Friday, February 16, 2007

Jonathan McCabe - Very Cellular Automata

A new year, and another exhibition from Jonathan McCabe at Canberra gallery/cafe The Front. The show, Travelling Wave, was shared with painter Luke Nilsen; it included some collaborative canvases, with Nilsen painting over McCabe's digital patterns, and new works from McCabe's Butterfly Origami and Nervous States processes. But also on the (very crowded) walls were images from a new McCabe process, based on cellular automata. In themselves the images are chunks of psychedelic maximalism, similar to McCabe's earlier work. But once again the real hook here is the mind bending and unusually rich generative process.

The generative system involves four linked cellular automata - think of them as layers. "Linked" because at each time step, a cell's state depends both on its neighbours in that layer, and on the states of the corresponding cells in the other three layers. Something like a three-dimensional CA, but not quite; the four layers influence each other through a weighted network of sixteen connections (a bit like a neural net). The pixels in the output image use three of the four CA layers for their red, green and blue values. (The images here show the full image on the left, and a 1:1 detail on the right)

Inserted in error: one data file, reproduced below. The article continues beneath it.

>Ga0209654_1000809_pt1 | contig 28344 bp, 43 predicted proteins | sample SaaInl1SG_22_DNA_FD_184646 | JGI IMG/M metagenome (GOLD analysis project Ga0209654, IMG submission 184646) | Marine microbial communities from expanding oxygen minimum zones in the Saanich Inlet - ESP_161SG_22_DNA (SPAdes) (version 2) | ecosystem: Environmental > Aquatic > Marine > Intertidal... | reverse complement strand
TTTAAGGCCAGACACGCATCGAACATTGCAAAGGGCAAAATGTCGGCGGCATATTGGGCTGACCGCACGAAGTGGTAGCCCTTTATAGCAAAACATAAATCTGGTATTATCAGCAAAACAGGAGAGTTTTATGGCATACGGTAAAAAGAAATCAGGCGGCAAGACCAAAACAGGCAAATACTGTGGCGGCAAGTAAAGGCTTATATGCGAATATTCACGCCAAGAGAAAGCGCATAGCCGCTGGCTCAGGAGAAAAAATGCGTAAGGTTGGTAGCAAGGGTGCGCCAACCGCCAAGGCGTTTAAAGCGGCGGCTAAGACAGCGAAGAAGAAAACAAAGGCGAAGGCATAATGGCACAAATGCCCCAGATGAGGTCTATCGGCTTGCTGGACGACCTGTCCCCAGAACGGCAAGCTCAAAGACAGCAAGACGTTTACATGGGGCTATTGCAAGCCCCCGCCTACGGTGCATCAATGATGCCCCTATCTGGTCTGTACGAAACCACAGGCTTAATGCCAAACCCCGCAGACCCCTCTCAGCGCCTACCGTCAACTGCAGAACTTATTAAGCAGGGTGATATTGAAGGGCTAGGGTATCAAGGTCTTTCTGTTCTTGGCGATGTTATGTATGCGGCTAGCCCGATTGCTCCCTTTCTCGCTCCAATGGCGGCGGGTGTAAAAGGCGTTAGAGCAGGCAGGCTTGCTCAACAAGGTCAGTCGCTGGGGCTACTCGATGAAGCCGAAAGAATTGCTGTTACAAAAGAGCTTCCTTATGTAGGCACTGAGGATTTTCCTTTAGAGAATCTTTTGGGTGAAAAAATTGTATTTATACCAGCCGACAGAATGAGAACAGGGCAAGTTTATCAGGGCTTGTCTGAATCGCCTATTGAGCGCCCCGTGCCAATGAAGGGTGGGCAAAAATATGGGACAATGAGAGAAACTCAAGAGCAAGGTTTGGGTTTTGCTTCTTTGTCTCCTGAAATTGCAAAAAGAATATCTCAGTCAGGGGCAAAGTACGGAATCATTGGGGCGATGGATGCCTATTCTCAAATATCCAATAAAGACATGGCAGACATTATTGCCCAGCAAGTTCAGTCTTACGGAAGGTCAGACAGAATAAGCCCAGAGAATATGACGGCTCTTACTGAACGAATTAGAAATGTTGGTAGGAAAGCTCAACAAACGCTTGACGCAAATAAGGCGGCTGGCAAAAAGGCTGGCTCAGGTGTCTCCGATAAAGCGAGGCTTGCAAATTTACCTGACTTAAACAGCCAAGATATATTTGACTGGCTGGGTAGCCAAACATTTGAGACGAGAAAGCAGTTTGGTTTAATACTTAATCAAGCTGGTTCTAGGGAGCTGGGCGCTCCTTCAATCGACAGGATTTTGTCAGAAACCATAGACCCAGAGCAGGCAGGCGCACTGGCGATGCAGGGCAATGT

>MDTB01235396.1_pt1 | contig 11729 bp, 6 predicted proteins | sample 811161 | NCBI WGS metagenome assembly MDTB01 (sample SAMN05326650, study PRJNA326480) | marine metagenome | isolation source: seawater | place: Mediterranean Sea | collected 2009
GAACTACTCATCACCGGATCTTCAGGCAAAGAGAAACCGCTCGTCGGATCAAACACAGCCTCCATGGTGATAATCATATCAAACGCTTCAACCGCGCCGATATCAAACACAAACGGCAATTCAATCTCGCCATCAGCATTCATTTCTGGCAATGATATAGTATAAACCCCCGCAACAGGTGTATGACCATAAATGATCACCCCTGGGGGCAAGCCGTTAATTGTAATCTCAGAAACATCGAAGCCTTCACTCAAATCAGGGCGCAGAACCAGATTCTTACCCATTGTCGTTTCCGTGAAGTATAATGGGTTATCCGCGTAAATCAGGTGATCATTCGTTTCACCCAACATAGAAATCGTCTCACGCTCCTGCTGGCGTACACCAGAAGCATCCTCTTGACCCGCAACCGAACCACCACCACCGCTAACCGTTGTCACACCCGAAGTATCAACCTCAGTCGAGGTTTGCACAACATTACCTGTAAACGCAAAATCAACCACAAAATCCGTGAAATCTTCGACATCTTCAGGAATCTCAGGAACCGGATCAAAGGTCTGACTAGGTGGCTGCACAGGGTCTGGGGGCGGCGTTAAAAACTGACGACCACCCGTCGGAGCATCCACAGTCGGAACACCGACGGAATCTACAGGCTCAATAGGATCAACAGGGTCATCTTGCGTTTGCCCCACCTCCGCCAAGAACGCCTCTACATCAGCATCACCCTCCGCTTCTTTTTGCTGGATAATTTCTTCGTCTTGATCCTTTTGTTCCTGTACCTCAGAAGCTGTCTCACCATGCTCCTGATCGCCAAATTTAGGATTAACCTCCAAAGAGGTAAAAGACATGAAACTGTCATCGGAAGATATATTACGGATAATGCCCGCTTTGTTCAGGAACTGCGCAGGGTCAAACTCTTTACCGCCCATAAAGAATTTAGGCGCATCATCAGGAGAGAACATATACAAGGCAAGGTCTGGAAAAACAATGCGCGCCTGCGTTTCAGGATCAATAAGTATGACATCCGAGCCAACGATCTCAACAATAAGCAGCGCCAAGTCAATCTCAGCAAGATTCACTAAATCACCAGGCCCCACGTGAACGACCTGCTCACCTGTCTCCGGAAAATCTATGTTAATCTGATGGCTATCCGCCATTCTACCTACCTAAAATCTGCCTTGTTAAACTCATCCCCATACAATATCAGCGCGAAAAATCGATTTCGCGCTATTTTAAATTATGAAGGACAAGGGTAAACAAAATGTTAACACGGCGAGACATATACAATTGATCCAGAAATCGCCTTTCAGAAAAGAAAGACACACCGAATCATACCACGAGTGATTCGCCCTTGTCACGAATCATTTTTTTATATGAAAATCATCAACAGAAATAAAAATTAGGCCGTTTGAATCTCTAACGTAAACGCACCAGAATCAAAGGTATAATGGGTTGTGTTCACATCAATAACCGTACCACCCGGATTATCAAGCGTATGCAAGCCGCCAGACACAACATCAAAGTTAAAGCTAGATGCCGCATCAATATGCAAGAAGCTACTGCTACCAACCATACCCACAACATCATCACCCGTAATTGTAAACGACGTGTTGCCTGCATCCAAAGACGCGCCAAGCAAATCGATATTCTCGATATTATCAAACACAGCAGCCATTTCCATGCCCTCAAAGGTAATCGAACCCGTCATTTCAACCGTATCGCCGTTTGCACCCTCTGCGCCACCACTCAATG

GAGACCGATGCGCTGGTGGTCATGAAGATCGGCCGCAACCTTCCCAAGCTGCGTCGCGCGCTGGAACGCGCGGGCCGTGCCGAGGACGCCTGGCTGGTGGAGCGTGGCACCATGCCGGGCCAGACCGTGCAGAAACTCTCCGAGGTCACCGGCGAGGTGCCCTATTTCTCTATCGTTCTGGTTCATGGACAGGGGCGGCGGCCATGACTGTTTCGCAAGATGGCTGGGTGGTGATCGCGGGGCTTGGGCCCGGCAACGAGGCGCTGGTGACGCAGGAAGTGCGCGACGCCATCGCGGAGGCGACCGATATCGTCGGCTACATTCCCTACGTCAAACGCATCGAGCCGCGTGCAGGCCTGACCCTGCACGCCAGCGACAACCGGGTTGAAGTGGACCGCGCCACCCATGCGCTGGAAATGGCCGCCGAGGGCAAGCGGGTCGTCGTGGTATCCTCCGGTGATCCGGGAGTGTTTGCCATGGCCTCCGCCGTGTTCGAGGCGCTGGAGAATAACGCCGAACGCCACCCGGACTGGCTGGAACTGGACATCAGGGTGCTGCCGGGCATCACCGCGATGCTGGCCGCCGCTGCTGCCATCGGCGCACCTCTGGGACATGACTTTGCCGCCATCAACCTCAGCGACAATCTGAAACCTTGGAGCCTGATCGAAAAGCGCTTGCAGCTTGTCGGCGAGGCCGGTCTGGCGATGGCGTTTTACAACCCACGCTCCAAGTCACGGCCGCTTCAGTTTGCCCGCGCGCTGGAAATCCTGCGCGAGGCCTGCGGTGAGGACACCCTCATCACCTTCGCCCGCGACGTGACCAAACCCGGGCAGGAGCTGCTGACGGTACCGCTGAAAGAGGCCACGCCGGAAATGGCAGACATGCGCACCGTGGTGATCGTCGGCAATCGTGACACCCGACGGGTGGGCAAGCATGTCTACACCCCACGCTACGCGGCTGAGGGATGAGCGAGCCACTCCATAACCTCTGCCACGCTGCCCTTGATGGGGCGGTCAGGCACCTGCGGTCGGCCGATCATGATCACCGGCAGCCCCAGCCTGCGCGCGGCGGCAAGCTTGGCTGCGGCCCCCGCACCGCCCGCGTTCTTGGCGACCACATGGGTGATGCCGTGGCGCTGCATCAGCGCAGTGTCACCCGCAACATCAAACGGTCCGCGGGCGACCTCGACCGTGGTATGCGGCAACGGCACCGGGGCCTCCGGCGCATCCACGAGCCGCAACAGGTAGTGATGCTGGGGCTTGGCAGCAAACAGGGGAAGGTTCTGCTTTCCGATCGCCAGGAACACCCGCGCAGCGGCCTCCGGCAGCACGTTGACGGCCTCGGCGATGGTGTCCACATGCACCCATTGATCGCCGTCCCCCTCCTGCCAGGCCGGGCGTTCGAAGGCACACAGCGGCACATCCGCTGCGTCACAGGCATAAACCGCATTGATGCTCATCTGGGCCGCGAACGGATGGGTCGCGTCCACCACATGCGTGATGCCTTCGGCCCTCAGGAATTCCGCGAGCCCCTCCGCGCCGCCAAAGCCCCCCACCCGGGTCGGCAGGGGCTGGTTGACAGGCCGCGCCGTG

As in a conventional CA, each cell looks to its neighbours to determine its future state. This is a "totalistic" CA, which means each simply sums the values of its neighbours, then changes its state based on a table of transition rules. Now for the really good part: each cell also uses its recent history as an "offset" into that transition table. In other words, the past states of a cell transform the rules that cell is using. The result is a riot of feedback cycles operating between state sequences and rulesets; stable or periodically oscillating regions form, bounded by membrane-like surfaces where these feedback cycles compete. Structures even form inside the membranes - rule/state networks that can only exist between other zones.

The images reinforce the biological analogy, but philosophically (ontologically?) this system is even wilder. It's inspiring to see a formal system where "the rules" are local and variable, rather than global and static. The way things are (or have just been) controls the rules that determine how things will be next - that much is historical relativism I suppose. But here we see regions of self-perpetuating but incompatible realities, competing for space - even states of being that only emerge where two or more reality-attractors meet. An ecology of ontologies, if you will.

McCabe has put up a page with lots of these images, including full resolution (2048x2048) jpegs.